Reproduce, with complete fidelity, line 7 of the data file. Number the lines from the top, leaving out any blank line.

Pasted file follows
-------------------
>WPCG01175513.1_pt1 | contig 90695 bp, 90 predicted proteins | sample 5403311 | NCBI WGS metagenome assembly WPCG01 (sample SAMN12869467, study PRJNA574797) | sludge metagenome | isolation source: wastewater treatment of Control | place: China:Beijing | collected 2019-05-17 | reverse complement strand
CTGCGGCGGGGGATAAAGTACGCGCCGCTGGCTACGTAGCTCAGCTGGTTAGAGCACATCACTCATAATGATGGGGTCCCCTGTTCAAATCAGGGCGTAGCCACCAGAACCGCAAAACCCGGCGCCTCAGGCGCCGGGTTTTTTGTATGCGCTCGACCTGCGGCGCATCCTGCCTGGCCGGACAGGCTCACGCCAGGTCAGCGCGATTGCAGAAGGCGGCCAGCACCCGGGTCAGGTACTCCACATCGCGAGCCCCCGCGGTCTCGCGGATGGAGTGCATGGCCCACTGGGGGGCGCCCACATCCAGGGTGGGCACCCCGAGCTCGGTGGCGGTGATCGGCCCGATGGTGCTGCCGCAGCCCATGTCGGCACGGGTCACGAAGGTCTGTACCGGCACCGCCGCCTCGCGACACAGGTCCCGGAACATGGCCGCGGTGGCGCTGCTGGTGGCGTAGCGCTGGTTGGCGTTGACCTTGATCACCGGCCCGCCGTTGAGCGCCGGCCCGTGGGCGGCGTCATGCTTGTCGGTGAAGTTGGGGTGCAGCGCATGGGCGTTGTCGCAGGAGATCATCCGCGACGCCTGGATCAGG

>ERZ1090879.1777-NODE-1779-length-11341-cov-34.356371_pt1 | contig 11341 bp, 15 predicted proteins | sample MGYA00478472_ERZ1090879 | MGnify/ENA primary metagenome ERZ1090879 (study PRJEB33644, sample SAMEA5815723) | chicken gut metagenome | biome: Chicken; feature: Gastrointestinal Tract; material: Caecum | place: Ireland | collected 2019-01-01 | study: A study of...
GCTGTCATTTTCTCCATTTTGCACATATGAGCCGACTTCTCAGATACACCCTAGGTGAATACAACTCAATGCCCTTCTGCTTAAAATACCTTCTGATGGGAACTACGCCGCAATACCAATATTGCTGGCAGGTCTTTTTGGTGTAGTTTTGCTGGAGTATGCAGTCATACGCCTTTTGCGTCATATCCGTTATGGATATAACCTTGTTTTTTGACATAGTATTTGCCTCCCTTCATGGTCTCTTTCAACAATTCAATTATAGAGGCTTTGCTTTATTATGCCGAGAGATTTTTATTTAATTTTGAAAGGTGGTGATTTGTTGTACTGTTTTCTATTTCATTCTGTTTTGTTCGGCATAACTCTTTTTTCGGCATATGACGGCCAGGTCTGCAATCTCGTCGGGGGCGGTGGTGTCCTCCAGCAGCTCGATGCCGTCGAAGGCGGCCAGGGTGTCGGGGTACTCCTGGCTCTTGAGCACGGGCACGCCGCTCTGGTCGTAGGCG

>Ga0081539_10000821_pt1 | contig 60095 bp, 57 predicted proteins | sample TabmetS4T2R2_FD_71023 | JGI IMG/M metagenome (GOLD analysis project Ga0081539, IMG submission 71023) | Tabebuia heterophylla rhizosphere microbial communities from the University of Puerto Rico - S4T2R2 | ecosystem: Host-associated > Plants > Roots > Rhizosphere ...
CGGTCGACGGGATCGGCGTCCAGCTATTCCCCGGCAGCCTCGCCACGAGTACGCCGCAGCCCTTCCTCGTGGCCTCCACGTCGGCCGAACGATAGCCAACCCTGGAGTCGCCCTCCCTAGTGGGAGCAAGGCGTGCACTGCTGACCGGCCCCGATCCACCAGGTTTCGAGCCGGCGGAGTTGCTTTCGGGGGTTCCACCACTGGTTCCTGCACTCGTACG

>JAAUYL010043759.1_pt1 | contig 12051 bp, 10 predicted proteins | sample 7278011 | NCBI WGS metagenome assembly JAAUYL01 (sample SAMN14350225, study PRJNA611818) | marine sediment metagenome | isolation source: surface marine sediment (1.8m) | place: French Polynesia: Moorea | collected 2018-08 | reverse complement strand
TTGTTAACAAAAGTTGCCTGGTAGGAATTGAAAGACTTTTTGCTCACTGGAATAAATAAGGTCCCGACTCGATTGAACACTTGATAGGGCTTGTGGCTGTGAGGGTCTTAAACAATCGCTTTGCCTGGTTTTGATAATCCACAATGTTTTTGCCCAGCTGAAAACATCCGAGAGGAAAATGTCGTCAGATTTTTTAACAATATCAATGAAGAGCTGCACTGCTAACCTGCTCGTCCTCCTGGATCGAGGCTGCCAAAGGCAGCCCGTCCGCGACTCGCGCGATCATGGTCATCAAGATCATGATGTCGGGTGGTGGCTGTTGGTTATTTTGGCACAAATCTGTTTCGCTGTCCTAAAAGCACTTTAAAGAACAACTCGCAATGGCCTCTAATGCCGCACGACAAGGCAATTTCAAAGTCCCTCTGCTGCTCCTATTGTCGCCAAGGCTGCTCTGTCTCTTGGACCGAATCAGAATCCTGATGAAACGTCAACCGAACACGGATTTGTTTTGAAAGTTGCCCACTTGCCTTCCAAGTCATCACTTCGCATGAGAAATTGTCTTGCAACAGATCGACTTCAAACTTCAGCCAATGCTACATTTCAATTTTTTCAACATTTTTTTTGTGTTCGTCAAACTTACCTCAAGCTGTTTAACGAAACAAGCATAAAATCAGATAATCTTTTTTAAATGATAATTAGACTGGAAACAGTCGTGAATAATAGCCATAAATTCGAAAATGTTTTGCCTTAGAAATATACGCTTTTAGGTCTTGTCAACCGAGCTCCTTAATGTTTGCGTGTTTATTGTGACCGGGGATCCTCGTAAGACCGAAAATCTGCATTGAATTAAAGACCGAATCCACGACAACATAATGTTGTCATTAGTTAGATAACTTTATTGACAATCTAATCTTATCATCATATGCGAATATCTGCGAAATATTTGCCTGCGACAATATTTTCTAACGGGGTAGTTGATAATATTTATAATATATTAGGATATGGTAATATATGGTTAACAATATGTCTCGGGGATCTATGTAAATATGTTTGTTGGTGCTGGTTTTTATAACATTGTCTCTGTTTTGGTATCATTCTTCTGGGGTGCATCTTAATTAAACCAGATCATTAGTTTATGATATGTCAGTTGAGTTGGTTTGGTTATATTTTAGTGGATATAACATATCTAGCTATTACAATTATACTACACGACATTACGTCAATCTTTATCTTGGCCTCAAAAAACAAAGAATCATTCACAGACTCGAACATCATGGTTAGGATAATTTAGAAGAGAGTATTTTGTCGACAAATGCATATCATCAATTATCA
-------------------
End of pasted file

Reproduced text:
>JAAUYL010043759.1_pt1 | contig 12051 bp, 10 predicted proteins | sample 7278011 | NCBI WGS metagenome assembly JAAUYL01 (sample SAMN14350225, study PRJNA611818) | marine sediment metagenome | isolation source: surface marine sediment (1.8m) | place: French Polynesia: Moorea | collected 2018-08 | reverse complement strand